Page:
Mr. Obama didn’t mention his previous proposal to take public financing if the Republican nominee agreed to do the same . . . Instead, he cast his abandonment of the system as a bold good-government move. . .
Fine. Politicians do what politicians need to do. But they ought to spare us the self-congratulatory back-patting while they’re doing it.
“John McCain’s campaign and the Republican National Committee are fueled by contributions from Washington lobbyists and special interest PACs,” Obama said in his message to supporters yesterday. “And we’ve already seen that he’s not going to stop the smears and attacks from his allies running so-called 527 groups, who will spend millions and millions of dollars in unlimited donations.”
To date, no conservative 527 groups have materialized.
The Washington Post also reports that Obama has rejected McCain’s proposal for a series of town hall debates:
Although campaign finance issues rank low on lists of voter concerns, the McCain team pounced on Obama’s move, along with his rejection of the 10 town hall meetings that McCain has proposed, as evidence that his claim to represent a “new politics” is empty rhetoric.
There is some potential good news here; this stuff was all reported and editorialized. As Glenn Reynolds put it, the media bloom may be off the Obama rose. Obama has benefited from breathtakingly positive coverage, and if he loses that, he may find that it was worth more than he’s gaining.
Matthews denies he wants to host “Meet the Press”: “I love what I do. My Sunday show is a perfect fit for me. I hope they find a perfect fit for ‘Meet the Press.’ ”
Meanwhile, Matthews’ MSNBC cable cohort Olbermann, who was also at the memorial, is “threatening to quit if he isn’t installed as Russert’s replacement,” another insider said. “I know, it sounds ludicrous, but, then, Keith Olbermann is ludicrous.”
A rep for MSNBC said, “All of this is utterly untrue.”
Russert himself wanted Chuck Todd, the NBC News political director he hired, to succeed him, said one source, who added that MSNBC hosts don’t stand a chance of landing “Meet the Press.” The insider said, “They’re cable. They’re far too partisan. They have no gravitas. If gravitas is eight letters, they’re about seven letters short.”
The artists reportedly softened King’s face to make him look less “confrontational and like a socialist leader.” However, officials with the King memorial foundation refused to release a picture. What’s that about?
Defense contractor Northrop Grumman won a $6.7 million contract to develop brain-wave binoculars.
The Defense Advanced Research Projects Agency, better known as DARPA, awarded the contract to develop intelligent binoculars that would help soldiers detect threats from miles away. The defense contractor says electrodes placed on the scalp will record the user’s electrical brain activity. Responses will train the system over time to recognize actual threats at greater distances than conventional binoculars.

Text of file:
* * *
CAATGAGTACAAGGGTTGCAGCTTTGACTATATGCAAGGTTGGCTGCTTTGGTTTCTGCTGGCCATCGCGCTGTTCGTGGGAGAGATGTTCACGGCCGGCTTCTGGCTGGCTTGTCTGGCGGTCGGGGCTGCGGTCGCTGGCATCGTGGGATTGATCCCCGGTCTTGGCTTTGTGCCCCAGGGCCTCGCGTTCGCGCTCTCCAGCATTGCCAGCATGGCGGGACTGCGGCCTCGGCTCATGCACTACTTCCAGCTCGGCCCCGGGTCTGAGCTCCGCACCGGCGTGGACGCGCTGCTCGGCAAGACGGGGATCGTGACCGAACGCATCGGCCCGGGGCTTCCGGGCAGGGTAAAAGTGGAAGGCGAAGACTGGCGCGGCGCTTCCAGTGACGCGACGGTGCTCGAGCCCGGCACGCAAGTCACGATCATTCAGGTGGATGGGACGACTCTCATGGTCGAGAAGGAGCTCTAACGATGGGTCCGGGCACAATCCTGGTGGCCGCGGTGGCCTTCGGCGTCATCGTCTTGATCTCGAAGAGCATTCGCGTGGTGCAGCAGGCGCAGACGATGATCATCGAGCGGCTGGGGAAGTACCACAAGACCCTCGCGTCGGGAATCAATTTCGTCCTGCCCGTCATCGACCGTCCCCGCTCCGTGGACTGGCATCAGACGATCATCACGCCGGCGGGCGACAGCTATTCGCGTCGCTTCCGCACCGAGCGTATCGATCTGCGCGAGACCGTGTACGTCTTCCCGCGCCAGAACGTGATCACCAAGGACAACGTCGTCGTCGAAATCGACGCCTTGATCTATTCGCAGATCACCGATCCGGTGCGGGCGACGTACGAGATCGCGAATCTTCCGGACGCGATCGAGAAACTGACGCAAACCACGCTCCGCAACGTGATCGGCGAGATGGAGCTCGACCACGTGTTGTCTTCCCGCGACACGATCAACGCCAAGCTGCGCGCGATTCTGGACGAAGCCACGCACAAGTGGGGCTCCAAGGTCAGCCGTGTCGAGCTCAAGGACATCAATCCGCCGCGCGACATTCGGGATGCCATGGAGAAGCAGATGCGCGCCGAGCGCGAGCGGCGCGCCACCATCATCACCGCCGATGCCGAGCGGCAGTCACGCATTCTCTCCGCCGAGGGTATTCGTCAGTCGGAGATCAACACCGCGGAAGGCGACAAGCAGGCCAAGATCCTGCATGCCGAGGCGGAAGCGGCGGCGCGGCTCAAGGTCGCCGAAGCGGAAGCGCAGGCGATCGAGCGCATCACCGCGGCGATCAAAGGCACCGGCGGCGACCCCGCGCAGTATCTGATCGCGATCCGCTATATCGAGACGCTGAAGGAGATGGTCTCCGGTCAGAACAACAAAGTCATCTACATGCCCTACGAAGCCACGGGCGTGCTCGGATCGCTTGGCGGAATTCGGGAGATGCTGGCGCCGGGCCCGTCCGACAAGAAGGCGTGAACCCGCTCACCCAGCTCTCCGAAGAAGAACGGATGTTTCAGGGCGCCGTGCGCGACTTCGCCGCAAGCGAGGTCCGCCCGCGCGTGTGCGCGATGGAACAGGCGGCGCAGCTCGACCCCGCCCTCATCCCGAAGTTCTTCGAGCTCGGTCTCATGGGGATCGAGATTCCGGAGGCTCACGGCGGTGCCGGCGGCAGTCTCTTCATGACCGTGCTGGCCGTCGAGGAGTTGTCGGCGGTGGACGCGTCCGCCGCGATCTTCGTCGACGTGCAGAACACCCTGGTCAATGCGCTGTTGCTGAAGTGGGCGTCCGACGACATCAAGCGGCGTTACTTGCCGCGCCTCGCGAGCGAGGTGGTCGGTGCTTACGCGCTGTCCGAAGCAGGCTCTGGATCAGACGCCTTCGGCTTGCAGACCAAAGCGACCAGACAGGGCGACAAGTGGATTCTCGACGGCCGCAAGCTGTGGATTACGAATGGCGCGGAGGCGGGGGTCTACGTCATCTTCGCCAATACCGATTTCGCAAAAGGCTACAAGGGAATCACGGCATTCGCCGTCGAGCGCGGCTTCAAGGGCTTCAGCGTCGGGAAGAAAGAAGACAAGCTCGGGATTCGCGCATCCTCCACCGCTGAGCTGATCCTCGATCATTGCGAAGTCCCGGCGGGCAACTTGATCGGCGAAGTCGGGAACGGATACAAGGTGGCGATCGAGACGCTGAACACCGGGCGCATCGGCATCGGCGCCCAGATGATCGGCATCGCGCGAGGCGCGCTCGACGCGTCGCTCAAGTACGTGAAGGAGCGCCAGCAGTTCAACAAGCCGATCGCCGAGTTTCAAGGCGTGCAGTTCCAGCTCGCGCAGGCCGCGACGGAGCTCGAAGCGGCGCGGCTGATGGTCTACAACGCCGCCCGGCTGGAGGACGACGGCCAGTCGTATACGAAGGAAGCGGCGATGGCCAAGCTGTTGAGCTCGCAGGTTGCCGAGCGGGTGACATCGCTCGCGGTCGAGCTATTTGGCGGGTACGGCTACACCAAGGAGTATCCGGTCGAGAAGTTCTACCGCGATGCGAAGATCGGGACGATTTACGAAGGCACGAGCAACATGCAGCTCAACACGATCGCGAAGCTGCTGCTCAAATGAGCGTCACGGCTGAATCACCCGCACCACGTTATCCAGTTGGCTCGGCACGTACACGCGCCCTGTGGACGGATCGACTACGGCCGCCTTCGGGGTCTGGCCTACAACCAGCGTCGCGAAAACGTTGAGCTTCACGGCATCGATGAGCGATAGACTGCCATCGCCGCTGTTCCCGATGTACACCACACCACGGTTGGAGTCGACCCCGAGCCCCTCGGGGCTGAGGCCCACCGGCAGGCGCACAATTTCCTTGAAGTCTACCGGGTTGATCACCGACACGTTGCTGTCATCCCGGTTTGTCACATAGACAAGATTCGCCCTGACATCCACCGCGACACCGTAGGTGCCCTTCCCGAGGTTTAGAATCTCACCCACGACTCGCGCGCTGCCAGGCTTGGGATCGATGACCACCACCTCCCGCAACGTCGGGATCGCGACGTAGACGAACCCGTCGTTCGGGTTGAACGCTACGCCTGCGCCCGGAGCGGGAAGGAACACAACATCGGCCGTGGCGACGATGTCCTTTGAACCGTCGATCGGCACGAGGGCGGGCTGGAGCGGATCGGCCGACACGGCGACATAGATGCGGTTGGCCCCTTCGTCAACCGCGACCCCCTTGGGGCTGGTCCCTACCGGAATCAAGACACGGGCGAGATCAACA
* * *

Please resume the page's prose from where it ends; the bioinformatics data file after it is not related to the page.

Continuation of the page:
The system would use a custom helmet equipped with wide-angle binoculars capable of producing high-resolution images and electroencephalogram, or EEG, electrodes. Researchers hope to tap into the brain’s ability to spot patterns and movement.
The article doesn’t say how it works, and seems to imply that the device would tap into subconscious brain activity. That would definitely be cool, but it seems more likely to me that the brain-wave monitoring is used to identify threats that the wearer is aware of, and then a machine-learning algorithm uses that information to learn to recognize threats from video input.
Because advertisement fact-checking reports like this one are never viewed as widely as the spots themselves, a good many people may take from this advertisement that Mr. McCain is supporting 100 years of an overwhelmingly unpopular war.
Iraqi troops fanned out and gunmen tossed weapons on the streets or in canals with the official launch of the military crackdown in Amarah, a stronghold of al-Sadr’s Mahdi Army militia and the purported center of weapons smuggling from neighboring Iran.
The military action came a day after the expiration of a four-day deadline for militants in Amarah to surrender their arms or face arrest.
It’s the fourth such U.S.-backed Iraqi military operation launched against Shiite and Sunni extremists in recent months as Prime Minister Nouri al-Maliki seeks to assert government control over the country ahead of provincial elections to be held in the fall.
Hopefully this will help stem the flow of weapons from Iran.
ASIDE: The AP article focuses on the arrest of the top official in Amarah, a Sadrist. The usual people are outraged, but there’s not enough information yet to know what the arrest was about.
Last February, Barack Obama spoke out against NAFTA, saying he would tell Canada and Mexico “that we will opt out unless we renegotiate the core labour and environmental standards.” However, Canadian television reported that a “top staff member” of the Obama campaign reassured the Canadian government that this was only (in CTV’s words) “campaign rhetoric, and should not be taken at face value.” The Obama campaign furiously denied the story, at times denying even that a meeting took place. (Obama put it plainly, “It did not happen.”) But then CTV named the representative, Austan Goolsbee, and the AP obtained an official memo regarding the meeting: